A bold, brutal ballet

Black Swan

on September 10, 2010 by Pete Hammond

blackswanreview.pngBringing psychological horror to the twisted world of an artistically obsessed prima ballerina, director Darren Aronofsky has followed up his remarkable The Wrestler (2008) with another bruising study of physical pain and endurance in the pursuit of a dream. With Natalie Portman dominating the action and exhibiting a new screen maturity, this Grand Guignol melodrama boasts enough blood, sweat and tears (emphasis on the blood) to score beyond the ballet crowd. With its not-so-subtle sexual undercurrents and a hot "fantasy" lesbian love scene between Portman and co-star Mila Kunis, Black Swan is a handsome and frightening bravura piece of filmmaking and should do some nice business initially among the curiosity-seekers, and with any luck at all see an bump come awards time where Portman is sure to be a strong contender.

Nina (Natalie Portman) is a one-note wonder, a sexually innocent, completely devoted ballerina bent on taking it to the next level by landing the lead role in a Lincoln Center re-imagining of Swan Lake. While the character of the White Swan suits her, the lead role requires she also play the Black Swan, a role she can't snag until she proves she can travel to her dark side. This is no easy task and her demons are haunting her every effort along with destructive forces in the form of her incredibly controlling mother (Barbara Hershey) and the French artistic director (Vincent Cassel) who tosses his former protégée (Winona Ryder) aside in favor of his new "conquest" Nina. Threatened by jealous competitors and falsely befriended by a less-experienced troupe member, Lily (Mila Kunis), Nina's undying efforts at pure unbridled perfection lead to doom as startling events begin to unfold in her life, making her (rightly) question her own sanity in the pursuit of excellence on stage.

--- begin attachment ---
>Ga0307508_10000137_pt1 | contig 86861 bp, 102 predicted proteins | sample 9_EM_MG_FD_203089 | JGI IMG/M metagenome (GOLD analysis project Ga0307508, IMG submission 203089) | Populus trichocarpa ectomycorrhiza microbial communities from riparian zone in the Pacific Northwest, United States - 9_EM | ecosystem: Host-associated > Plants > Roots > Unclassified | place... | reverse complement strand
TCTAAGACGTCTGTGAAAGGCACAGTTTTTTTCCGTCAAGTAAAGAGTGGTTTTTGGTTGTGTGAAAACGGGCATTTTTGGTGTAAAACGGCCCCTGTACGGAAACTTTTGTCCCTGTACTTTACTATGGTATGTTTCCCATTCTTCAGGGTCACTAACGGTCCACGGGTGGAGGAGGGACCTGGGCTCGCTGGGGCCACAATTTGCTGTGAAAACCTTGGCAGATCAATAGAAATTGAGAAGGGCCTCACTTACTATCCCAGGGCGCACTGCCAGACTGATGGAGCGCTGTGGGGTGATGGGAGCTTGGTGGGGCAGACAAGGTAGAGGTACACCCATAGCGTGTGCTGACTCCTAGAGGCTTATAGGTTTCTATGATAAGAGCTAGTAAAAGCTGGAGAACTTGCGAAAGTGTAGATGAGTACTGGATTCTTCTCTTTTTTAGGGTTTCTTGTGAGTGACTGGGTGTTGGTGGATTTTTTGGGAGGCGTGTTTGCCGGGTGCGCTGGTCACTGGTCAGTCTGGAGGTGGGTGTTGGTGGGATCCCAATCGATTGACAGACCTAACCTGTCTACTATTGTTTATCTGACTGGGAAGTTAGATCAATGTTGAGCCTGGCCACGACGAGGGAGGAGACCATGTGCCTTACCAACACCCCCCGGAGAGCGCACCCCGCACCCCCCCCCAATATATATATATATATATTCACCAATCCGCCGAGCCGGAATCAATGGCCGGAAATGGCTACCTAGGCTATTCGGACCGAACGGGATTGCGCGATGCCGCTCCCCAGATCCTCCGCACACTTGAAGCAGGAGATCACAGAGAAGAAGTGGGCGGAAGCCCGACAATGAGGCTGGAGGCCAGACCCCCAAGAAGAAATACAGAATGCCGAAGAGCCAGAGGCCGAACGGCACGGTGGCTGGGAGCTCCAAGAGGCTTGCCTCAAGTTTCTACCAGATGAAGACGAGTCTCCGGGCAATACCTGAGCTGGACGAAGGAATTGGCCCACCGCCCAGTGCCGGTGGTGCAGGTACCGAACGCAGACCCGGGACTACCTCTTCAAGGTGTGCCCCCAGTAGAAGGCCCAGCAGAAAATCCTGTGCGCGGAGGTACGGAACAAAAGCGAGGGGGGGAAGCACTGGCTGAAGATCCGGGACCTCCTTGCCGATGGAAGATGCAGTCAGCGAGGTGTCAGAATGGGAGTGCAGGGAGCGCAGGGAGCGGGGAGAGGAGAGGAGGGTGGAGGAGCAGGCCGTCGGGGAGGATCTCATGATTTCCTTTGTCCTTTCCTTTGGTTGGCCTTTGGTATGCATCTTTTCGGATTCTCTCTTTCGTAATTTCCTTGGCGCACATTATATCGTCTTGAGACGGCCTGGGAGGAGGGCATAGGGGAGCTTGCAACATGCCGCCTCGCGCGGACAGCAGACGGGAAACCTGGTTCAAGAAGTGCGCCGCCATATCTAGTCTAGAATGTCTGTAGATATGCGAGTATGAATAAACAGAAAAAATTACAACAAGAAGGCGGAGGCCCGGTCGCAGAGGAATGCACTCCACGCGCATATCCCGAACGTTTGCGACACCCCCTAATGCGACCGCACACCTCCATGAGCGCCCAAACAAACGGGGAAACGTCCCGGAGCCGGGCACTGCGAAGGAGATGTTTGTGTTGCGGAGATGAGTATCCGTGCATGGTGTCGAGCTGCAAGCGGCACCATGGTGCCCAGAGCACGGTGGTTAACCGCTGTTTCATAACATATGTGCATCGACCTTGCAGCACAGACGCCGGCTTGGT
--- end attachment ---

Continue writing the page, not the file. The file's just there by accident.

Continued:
Aronofsky was originally interested in doing a new take on Dostoevsky's The Double and when he saw a production of Swan Lake he knew he was onto something. The director, working from a screenplay by Mark Heyman, Andrew Heinz and John McLaughlin, has crafted a totally original look at a quest for nearly unachievable artistic expression and performance; in the process he has finally made sense out of the incoherent plot line of the classic ballet. Portman pulls off the difficult dancing with aplomb and infuses it with the confusion of a very mixed up young woman. Aronofsky conjures memories of everything from Repulsion to The Red Shoes to All About Eve and Mommie Dearest to Whatever Happened To Baby Jane—it's a gorgeous and macabre mind trip.

Portman, showing the benefits of years of dance training and a ten month training period, becomes a leading Oscar contender, but is matched every step of the way by the lively Kunis, a commanding and intense Cassel and a domineering and self-possessed Hershey. Ryder is in briefly but effectively as the booted ballet diva. Clint Mansell's score and re-orchestration of Swan Lake is top notch as is the extraordinary hand held camera work of Matthew Libatique, which gives ballet a cinematic reason to live for the first time.

Rated a hard R for its not-so-subtle erotic subtext (including a particularly strong lesbian sex scene), Black Swan is never predictable nor anything less than thrilling.

Distributor: Fox Searchlight Pictures
Cast: Natalie Portman, Mila Kunis, Barbara Hershey, Vincent Cassel, Winona Ryder.
Director: Darren Aronofsky
Screenwriters: Mark Heyman, Andrew Heinz, John McLaughlin
Producers: Mike Medavoy, Arnold W. Messer, Brian Oliver, Scott Franklin
Genre: Drama
Rating: R for strong sexual content, disturbing violent images, language and some drug use
Running time: 106 min
Release date: December 1, 2010

Tags: Natalie Portman, Mila Kunis, Barbara Hershey, Vincent Cassel, Winona Ryder, Darren Aronofsky, Mark Heyman, Andrew Heinz, John McLaughlin, Mike Medavoy, Arnold W. Messer, Brian Oliver, Scott Franklin

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